Zia Hassan

How Much Does Where You Went To College Matter

+++ title = “03” date = 2019 +++

Applying to college in High School was an endless shame spiral. You’d take a hard look at your GPA, and then compare it to the average student that different colleges accepted. You’d make a list of reach schools, target schools, and backup schools. Then you’d apply to all of them and see what came back.

I applied to American University early decision, partially because it was nearby and I was afraid of moving too far away from home, and also because it had an audio technology program (which is what I wanted to do with my life at that point in time). AU’s average GPA for accepted students was around the same as mine, maybe slightly higher… but I could’ve applied to a ton of different schools.

I had somehow decided on a major at that point, which boggles my mind now. How can an 18 year old, someone who is barely an adult, have any idea of what they want to do with their lives? I heard about a college the other day that disallows freshman from selecting majors. You take general courses for a year or two, and then pick. Slightly better, I guess.

And then when I graduated, I met a lot of people who went to “prestigious” universities. I felt slightly envious of those who went somewhere Ivy League, because it made me feel less worthy. Until I realized the truth.

The truth, as occurred to me, was that no one really cares where I went to college. Sure, some brand names are impressive to people who care about that sort of thing, but ultimately I found that people were more impressed with my accomplishments, with what I could do with my skills, with the skills I had attained since college. A masters degree may hold more weight; after all, if you have a master’s degree, it’s likely you’ve done some work in your chosen field. You have accomplishments, even if they are minor. But it’s still meaningless.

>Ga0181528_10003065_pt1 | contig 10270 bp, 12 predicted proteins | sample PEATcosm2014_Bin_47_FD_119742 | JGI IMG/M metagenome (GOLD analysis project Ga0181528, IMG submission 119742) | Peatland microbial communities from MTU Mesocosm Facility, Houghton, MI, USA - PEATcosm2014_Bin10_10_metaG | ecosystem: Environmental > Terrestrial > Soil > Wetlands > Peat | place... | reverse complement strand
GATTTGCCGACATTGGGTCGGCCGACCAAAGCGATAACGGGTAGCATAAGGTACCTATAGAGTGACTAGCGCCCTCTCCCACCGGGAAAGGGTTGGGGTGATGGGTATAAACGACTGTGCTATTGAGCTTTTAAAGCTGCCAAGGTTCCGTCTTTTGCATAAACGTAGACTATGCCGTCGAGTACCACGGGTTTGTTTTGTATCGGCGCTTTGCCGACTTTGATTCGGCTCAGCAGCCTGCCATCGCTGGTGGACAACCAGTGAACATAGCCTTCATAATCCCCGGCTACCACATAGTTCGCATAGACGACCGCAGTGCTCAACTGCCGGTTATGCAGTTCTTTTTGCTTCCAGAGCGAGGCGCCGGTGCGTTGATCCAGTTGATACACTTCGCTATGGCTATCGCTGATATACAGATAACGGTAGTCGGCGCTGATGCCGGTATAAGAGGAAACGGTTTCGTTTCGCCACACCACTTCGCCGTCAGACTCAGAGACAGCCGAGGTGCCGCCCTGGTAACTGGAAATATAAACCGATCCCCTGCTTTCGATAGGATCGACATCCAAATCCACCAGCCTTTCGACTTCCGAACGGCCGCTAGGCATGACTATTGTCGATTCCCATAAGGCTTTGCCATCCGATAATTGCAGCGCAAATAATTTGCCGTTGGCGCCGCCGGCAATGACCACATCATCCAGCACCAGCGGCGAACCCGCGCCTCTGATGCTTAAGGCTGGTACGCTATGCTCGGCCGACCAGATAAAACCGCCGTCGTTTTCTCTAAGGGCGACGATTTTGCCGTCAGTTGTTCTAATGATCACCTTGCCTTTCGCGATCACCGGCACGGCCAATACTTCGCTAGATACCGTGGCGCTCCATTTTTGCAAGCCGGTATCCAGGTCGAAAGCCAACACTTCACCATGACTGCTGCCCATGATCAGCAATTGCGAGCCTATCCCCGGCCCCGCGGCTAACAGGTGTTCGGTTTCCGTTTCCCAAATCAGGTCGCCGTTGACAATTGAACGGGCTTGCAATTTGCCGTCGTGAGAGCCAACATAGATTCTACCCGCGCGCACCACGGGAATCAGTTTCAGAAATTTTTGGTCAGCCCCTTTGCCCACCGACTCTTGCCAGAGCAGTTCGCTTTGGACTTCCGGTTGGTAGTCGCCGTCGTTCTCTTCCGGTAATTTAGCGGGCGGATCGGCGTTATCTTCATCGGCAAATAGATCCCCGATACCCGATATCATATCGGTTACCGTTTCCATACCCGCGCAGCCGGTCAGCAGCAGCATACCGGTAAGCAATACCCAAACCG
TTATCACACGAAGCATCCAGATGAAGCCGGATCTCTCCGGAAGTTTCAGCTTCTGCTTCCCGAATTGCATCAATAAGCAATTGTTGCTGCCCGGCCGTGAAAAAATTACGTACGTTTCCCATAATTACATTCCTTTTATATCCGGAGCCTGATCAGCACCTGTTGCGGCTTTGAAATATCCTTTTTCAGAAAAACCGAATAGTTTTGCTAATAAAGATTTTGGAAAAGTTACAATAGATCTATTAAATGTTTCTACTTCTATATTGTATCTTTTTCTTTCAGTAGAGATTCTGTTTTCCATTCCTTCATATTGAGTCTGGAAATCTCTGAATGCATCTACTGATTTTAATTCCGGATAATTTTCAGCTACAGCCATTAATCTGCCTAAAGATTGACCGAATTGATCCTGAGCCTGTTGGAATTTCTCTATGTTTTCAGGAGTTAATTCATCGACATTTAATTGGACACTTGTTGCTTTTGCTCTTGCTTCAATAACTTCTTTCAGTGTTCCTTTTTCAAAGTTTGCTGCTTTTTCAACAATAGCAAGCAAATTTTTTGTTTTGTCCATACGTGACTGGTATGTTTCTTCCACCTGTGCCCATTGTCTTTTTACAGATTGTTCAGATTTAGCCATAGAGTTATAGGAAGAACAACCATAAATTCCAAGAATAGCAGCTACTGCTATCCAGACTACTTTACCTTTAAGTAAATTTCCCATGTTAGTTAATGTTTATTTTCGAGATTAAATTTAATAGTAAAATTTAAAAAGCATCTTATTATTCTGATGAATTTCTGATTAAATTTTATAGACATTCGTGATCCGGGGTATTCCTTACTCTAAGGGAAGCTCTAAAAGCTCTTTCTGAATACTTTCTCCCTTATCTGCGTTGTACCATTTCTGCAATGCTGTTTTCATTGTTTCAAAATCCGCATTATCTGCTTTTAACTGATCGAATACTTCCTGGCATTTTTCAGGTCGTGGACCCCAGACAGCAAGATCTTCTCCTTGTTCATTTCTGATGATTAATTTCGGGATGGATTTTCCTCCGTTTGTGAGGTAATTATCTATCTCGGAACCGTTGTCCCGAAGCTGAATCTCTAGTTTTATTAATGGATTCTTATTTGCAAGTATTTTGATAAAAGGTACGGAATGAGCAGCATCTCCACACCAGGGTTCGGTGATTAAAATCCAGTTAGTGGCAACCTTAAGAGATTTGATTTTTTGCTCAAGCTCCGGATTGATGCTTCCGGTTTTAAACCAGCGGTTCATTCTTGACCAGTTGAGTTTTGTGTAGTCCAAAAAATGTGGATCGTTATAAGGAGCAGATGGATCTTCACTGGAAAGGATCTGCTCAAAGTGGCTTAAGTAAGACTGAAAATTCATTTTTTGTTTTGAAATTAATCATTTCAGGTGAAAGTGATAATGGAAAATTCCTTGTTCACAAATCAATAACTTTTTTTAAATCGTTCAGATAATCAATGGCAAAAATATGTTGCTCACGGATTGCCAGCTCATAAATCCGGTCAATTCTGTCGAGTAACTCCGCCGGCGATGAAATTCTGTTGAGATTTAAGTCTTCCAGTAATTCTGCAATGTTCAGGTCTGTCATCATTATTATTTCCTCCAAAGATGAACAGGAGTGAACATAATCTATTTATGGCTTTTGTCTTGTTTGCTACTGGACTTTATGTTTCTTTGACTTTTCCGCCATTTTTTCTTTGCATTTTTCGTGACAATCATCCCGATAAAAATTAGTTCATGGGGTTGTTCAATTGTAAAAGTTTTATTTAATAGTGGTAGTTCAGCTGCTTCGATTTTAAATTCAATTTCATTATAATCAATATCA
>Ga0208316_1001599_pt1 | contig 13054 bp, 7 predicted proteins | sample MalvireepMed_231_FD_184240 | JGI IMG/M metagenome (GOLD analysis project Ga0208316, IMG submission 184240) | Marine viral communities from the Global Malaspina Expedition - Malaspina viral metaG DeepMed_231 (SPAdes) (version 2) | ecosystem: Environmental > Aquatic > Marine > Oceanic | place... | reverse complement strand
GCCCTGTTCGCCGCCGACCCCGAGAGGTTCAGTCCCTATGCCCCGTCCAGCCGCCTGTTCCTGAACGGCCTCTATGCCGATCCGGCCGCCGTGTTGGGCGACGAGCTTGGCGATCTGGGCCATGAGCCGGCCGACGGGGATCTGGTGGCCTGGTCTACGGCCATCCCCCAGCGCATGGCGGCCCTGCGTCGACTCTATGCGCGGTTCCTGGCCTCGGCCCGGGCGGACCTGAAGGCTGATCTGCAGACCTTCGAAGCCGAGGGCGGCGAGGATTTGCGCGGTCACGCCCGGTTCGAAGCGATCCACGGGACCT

Now, if you haven’t accomplished anything since college, then it’s probably a good idea to have gone somewhere that sounds prestigious. It’s all you have to fall back on. Or, if you intend to work somewhere that judges people based on where they went to college, like a management consulting firm, then it’s also probably advantageous to have gone to prestigious school.

But most of the world doesn’t care.

For the rest of us, it’s business as usual: try to make a dent in our tiny corner of the universe, and gain credibility through our work products and not through the institutions that trained us.